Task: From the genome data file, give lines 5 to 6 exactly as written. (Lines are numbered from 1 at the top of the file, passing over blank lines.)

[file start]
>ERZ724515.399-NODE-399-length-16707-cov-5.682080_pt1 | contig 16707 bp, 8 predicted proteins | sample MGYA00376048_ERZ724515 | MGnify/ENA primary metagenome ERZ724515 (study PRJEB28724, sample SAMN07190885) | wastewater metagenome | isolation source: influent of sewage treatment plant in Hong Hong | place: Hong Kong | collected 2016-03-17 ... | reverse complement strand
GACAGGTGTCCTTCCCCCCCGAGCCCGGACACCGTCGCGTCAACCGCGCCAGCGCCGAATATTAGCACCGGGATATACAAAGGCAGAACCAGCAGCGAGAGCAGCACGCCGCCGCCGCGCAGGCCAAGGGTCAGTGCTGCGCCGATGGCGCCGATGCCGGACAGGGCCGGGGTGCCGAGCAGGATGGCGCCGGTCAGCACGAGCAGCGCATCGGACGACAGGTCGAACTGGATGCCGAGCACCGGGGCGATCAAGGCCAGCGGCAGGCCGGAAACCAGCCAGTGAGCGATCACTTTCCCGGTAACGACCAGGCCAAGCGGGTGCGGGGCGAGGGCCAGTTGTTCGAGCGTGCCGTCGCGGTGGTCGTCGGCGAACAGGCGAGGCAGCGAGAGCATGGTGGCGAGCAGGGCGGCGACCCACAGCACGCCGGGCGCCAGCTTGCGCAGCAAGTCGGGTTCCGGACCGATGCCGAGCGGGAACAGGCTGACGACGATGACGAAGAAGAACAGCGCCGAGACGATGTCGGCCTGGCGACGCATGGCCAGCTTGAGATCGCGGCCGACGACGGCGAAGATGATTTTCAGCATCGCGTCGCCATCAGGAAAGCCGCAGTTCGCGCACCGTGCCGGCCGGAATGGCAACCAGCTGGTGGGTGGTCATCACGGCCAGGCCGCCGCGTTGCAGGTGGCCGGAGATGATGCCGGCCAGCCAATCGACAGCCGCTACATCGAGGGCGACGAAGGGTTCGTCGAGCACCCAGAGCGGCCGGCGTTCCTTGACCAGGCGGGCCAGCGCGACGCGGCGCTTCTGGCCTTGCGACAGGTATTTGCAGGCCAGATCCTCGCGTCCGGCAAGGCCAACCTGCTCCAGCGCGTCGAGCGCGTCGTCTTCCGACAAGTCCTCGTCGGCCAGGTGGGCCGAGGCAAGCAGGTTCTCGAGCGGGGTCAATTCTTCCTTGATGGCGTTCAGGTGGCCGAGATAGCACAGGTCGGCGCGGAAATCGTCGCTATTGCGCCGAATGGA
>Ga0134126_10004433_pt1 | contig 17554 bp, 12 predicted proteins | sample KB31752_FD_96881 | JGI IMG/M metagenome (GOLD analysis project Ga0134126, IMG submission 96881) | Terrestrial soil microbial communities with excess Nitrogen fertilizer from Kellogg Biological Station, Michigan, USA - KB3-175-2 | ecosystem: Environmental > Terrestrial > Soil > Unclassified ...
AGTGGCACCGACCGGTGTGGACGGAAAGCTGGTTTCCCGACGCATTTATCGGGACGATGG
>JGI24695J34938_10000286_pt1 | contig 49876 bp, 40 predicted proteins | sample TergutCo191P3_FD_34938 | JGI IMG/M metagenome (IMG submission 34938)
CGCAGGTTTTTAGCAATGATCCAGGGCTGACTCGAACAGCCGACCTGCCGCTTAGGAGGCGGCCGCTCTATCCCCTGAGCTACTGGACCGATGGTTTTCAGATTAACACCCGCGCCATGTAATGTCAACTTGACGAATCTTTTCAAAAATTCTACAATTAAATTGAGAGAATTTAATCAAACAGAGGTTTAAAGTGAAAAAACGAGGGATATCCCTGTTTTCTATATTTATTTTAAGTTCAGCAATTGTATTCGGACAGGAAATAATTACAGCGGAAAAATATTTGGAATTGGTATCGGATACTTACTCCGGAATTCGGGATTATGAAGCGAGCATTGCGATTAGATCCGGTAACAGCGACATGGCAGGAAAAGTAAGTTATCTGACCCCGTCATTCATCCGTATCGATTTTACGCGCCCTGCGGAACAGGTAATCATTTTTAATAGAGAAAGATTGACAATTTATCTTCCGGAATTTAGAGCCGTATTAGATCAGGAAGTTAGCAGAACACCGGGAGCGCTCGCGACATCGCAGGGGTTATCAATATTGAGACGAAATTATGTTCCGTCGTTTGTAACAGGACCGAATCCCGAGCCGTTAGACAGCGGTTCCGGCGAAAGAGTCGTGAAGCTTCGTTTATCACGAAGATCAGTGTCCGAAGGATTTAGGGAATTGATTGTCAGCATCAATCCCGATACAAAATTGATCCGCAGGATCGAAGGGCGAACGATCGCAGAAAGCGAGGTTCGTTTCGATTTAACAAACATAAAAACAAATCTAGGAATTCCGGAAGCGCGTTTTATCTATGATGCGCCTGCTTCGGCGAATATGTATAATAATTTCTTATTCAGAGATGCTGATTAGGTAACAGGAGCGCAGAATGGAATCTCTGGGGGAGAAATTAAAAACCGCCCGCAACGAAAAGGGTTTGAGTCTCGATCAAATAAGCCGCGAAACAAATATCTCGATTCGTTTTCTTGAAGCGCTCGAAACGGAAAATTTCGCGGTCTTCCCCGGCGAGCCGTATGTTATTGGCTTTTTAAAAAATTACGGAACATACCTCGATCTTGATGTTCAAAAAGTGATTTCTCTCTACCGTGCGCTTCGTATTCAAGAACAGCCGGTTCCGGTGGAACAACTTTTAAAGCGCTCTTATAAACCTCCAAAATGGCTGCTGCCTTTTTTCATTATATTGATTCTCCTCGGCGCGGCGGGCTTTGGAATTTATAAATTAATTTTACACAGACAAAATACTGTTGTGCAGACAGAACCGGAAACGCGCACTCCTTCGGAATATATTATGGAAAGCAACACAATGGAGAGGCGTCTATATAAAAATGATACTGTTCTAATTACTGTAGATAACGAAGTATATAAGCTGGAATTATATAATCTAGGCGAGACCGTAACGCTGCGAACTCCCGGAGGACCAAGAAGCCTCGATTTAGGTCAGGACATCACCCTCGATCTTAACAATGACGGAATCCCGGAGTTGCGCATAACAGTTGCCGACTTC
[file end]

>JGI24695J34938_10000286_pt1 | contig 49876 bp, 40 predicted proteins | sample TergutCo191P3_FD_34938 | JGI IMG/M metagenome (IMG submission 34938)
CGCAGGTTTTTAGCAATGATCCAGGGCTGACTCGAACAGCCGACCTGCCGCTTAGGAGGCGGCCGCTCTATCCCCTGAGCTACTGGACCGATGGTTTTCAGATTAACACCCGCGCCATGTAATGTCAACTTGACGAATCTTTTCAAAAATTCTACAATTAAATTGAGAGAATTTAATCAAACAGAGGTTTAAAGTGAAAAAACGAGGGATATCCCTGTTTTCTATATTTATTTTAAGTTCAGCAATTGTATTCGGACAGGAAATAATTACAGCGGAAAAATATTTGGAATTGGTATCGGATACTTACTCCGGAATTCGGGATTATGAAGCGAGCATTGCGATTAGATCCGGTAACAGCGACATGGCAGGAAAAGTAAGTTATCTGACCCCGTCATTCATCCGTATCGATTTTACGCGCCCTGCGGAACAGGTAATCATTTTTAATAGAGAAAGATTGACAATTTATCTTCCGGAATTTAGAGCCGTATTAGATCAGGAAGTTAGCAGAACACCGGGAGCGCTCGCGACATCGCAGGGGTTATCAATATTGAGACGAAATTATGTTCCGTCGTTTGTAACAGGACCGAATCCCGAGCCGTTAGACAGCGGTTCCGGCGAAAGAGTCGTGAAGCTTCGTTTATCACGAAGATCAGTGTCCGAAGGATTTAGGGAATTGATTGTCAGCATCAATCCCGATACAAAATTGATCCGCAGGATCGAAGGGCGAACGATCGCAGAAAGCGAGGTTCGTTTCGATTTAACAAACATAAAAACAAATCTAGGAATTCCGGAAGCGCGTTTTATCTATGATGCGCCTGCTTCGGCGAATATGTATAATAATTTCTTATTCAGAGATGCTGATTAGGTAACAGGAGCGCAGAATGGAATCTCTGGGGGAGAAATTAAAAACCGCCCGCAACGAAAAGGGTTTGAGTCTCGATCAAATAAGCCGCGAAACAAATATCTCGATTCGTTTTCTTGAAGCGCTCGAAACGGAAAATTTCGCGGTCTTCCCCGGCGAGCCGTATGTTATTGGCTTTTTAAAAAATTACGGAACATACCTCGATCTTGATGTTCAAAAAGTGATTTCTCTCTACCGTGCGCTTCGTATTCAAGAACAGCCGGTTCCGGTGGAACAACTTTTAAAGCGCTCTTATAAACCTCCAAAATGGCTGCTGCCTTTTTTCATTATATTGATTCTCCTCGGCGCGGCGGGCTTTGGAATTTATAAATTAATTTTACACAGACAAAATACTGTTGTGCAGACAGAACCGGAAACGCGCACTCCTTCGGAATATATTATGGAAAGCAACACAATGGAGAGGCGTCTATATAAAAATGATACTGTTCTAATTACTGTAGATAACGAAGTATATAAGCTGGAATTATATAATCTAGGCGAGACCGTAACGCTGCGAACTCCCGGAGGACCAAGAAGCCTCGATTTAGGTCAGGACATCACCCTCGATCTTAACAATGACGGAATCCCGGAGTTGCGCATAACAGTTGCCGACTTC